Susan Walsh set a tape recorder on the coffee table and cleared her throat. “Oh, yeah, ” she said brightly, as if she was picking up a piece of earlier conversation, even though we hadn’t had any conversation yet, “Michael said to apologize for him.”
Blank stares from our side. “Who?” I said.
“The guy who was supposed to be here instead of me. He normally covers the whole entertainment beat.” Her lips pursed. “He said you knew him.”
We looked at each other. Ziggy leaned forward, from where he sat between me and Bart. “I think someone’s having delusions of grandeur.”
“You’re probably right,” she said, blowing a stray piece of brown hair from her face. “He’s a jerk anyway.” She sat quiet for a moment while the rest of us waited for the interview to begin.
“Yeah, so…” Bart said, after a moment. “What did you want to know about us?”
“I brought some questions,” she said, opening her soft-sided briefcase. I was starting to think she was younger than we were, a college freshman or something. She pulled out a spiral bound notebook, the “college-ruled” kind, which reinforced my impression. “I guess I’ll just ask them and you guys answer whatever you want, okay?”
Bart smiled, stifling a giggle, and shot me a glance. Ziggy, still leaning forward, clasped his hands between his legs. “That sounds like a terrific idea,” he drawled.
She smiled and exhaled a short huff. “Okay. So how did you guys get started as a band?”
Bart: “We met in jail.”
Ziggy: “Be nice, now. Actually, I met the two of them cruising in the park.”
I didn’t know if she hadn’t read the press kit, or if she just wanted it in our own words. “Bart and I were in a band together when we were at school. When we moved to Boston we met Ziggy and started playing clubs there.” I paused for a moment and she tossed out the next question before I could say more.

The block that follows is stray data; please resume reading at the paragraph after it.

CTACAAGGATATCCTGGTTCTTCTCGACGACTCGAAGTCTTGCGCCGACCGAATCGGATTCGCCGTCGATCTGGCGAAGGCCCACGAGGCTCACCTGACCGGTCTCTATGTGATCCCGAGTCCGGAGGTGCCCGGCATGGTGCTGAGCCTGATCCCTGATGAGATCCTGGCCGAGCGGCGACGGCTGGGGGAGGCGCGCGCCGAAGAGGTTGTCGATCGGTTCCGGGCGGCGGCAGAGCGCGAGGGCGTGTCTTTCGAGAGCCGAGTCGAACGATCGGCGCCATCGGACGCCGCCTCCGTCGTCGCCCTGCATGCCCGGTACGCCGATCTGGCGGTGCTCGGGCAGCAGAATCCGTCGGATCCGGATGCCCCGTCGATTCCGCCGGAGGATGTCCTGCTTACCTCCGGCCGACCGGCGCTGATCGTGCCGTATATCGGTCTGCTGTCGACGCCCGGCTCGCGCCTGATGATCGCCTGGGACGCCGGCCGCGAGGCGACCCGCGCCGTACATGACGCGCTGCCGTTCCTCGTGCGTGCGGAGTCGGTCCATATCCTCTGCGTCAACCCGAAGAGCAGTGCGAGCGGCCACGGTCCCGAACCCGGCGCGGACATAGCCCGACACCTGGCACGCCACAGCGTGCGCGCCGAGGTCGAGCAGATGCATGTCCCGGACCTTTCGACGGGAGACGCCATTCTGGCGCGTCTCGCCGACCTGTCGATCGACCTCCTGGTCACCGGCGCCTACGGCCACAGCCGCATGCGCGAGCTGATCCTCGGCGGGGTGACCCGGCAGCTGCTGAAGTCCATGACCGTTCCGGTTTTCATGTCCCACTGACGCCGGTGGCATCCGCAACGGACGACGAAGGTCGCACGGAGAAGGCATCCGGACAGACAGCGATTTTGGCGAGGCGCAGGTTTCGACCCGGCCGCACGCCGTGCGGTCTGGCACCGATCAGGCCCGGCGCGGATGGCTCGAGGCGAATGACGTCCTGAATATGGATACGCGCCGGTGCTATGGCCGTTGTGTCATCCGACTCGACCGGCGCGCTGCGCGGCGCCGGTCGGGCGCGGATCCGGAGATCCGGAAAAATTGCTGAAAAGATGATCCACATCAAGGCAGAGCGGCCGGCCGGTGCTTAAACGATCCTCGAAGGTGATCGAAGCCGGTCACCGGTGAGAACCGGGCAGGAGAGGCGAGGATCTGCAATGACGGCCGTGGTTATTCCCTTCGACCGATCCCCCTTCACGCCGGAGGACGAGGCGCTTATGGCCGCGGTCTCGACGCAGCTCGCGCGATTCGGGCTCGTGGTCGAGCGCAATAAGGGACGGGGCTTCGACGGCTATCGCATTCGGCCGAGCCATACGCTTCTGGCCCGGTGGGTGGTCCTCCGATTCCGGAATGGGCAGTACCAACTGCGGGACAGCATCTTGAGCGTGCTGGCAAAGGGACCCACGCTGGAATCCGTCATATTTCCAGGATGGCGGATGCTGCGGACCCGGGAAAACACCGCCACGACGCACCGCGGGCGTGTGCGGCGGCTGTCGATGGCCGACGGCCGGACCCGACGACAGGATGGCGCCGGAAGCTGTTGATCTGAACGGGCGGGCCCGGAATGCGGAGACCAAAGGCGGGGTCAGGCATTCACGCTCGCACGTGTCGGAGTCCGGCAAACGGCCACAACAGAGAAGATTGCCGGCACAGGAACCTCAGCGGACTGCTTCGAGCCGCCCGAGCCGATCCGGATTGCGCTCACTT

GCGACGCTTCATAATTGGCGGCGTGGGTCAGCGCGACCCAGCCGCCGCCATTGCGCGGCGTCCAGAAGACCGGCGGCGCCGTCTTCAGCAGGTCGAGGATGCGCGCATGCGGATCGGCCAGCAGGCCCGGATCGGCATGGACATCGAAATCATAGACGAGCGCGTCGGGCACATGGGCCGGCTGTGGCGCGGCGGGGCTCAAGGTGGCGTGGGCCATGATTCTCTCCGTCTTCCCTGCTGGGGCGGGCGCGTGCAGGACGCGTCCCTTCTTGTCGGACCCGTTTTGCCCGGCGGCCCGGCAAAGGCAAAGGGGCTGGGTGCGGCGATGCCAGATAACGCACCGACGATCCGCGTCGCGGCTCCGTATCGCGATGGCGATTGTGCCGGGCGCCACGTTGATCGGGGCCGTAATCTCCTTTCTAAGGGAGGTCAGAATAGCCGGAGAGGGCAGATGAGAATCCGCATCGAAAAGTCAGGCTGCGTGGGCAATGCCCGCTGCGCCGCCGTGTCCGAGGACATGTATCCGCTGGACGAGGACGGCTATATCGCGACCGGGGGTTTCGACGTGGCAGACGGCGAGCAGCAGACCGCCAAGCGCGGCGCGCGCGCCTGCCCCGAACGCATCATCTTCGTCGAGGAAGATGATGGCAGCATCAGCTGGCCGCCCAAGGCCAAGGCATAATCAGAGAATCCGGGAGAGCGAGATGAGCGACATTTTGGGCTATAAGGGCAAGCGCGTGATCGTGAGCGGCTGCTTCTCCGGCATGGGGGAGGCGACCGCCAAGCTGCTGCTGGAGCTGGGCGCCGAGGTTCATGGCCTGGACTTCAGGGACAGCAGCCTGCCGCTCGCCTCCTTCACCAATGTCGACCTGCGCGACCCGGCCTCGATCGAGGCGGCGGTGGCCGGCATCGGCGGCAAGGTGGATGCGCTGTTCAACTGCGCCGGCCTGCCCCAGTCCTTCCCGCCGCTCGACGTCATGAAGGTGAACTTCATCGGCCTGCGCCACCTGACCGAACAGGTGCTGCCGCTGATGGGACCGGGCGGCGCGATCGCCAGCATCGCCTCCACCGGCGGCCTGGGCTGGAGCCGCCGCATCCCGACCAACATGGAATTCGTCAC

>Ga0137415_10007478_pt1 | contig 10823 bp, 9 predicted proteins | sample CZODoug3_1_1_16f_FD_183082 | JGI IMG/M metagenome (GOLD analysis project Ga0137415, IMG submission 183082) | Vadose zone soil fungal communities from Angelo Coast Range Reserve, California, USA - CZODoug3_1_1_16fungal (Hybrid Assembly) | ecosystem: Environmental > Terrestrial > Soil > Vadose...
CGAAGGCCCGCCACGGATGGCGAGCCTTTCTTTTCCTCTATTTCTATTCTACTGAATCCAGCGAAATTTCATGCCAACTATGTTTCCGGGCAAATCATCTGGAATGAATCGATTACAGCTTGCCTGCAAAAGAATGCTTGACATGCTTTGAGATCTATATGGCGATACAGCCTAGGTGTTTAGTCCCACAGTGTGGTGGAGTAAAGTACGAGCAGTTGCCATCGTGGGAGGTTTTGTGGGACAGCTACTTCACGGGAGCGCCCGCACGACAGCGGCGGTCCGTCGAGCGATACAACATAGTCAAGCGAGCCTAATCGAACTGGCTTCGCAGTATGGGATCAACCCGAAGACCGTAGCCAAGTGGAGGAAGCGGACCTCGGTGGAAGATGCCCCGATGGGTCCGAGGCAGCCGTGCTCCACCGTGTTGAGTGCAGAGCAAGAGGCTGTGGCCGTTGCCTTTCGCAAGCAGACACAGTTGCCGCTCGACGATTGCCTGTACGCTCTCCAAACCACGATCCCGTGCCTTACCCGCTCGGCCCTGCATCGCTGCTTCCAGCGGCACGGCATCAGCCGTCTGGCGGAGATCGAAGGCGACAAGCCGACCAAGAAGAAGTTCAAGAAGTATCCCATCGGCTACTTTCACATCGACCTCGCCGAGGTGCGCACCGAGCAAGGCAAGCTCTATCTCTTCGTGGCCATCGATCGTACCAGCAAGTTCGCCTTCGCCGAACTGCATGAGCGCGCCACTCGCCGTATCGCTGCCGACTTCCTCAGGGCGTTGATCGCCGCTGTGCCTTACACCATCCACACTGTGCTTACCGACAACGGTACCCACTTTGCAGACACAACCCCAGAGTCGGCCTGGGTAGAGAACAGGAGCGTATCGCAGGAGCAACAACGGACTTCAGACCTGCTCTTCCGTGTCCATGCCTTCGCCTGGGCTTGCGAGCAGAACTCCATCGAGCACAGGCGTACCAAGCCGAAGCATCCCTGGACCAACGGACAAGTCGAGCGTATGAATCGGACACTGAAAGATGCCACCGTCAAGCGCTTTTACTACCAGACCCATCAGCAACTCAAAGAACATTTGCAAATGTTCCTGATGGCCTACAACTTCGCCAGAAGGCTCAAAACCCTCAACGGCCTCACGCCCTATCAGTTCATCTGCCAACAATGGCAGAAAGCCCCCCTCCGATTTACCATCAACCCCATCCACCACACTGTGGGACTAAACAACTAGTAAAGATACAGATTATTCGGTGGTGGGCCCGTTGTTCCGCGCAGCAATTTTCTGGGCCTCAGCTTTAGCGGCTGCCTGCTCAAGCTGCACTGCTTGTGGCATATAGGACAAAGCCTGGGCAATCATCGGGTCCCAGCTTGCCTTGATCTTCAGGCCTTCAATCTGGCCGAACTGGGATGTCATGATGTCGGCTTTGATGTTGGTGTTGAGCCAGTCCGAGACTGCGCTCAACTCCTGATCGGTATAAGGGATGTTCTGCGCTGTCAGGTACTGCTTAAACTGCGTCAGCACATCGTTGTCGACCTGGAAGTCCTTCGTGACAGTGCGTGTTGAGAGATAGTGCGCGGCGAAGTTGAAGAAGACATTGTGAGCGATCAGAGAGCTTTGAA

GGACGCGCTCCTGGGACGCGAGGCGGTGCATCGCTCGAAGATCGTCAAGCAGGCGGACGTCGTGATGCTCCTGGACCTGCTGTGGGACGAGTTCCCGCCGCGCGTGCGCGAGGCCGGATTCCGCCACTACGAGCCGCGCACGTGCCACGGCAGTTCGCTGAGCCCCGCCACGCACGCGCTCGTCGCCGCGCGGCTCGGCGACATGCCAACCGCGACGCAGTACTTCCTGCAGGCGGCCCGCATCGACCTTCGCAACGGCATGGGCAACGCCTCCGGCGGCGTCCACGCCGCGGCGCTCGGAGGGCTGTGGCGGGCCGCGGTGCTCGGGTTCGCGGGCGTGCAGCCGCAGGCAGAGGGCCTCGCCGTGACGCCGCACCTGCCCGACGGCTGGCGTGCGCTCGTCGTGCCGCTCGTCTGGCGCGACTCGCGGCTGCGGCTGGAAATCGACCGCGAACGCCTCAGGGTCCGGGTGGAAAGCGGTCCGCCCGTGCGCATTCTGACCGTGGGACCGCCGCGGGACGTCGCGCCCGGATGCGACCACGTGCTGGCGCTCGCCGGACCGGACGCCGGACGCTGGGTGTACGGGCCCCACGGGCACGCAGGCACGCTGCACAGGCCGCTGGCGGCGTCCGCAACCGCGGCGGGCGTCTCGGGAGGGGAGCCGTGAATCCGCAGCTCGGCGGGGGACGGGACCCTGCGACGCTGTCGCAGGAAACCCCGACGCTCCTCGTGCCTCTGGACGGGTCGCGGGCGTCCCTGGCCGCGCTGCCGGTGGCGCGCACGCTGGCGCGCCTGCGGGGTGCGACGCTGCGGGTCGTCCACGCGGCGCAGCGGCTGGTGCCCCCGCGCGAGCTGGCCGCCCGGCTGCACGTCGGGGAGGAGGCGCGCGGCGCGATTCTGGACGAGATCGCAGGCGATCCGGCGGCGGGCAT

“How would you describe yourselves? I mean, as a band.”
Again Bart was the first one out of the gate. “Well, you remember the New Wave. We’re the New New Wave. We’re everything that was good about the New Wave, but also everything that was good about the Old Wave.”
“The Old Wave?” I said.
“We’re the perfect intermingling of dark and light, musical color and form, rhythm and spice, musicianship and showmanship, love songs and social commentary, fun and tears.” Bart’s tongue was so firmly implanted in his cheek it was a wonder we could understand him at all.
She actually said “Ooo.”
I was already deciding this was one clipping I would not read.
YOU ARE READING
Daron's Guitar Chronicles: Vols 1-3General Fiction
Daron’s Guitar Chronicles tells the story of Daron Marks, a young gay guitar player, from about the time he is eighteen onward. He arrives at RIMCon (Rhode Island Musical Conservatory) in the mid-1980s, desperate to leave behind a dysfunctional fami...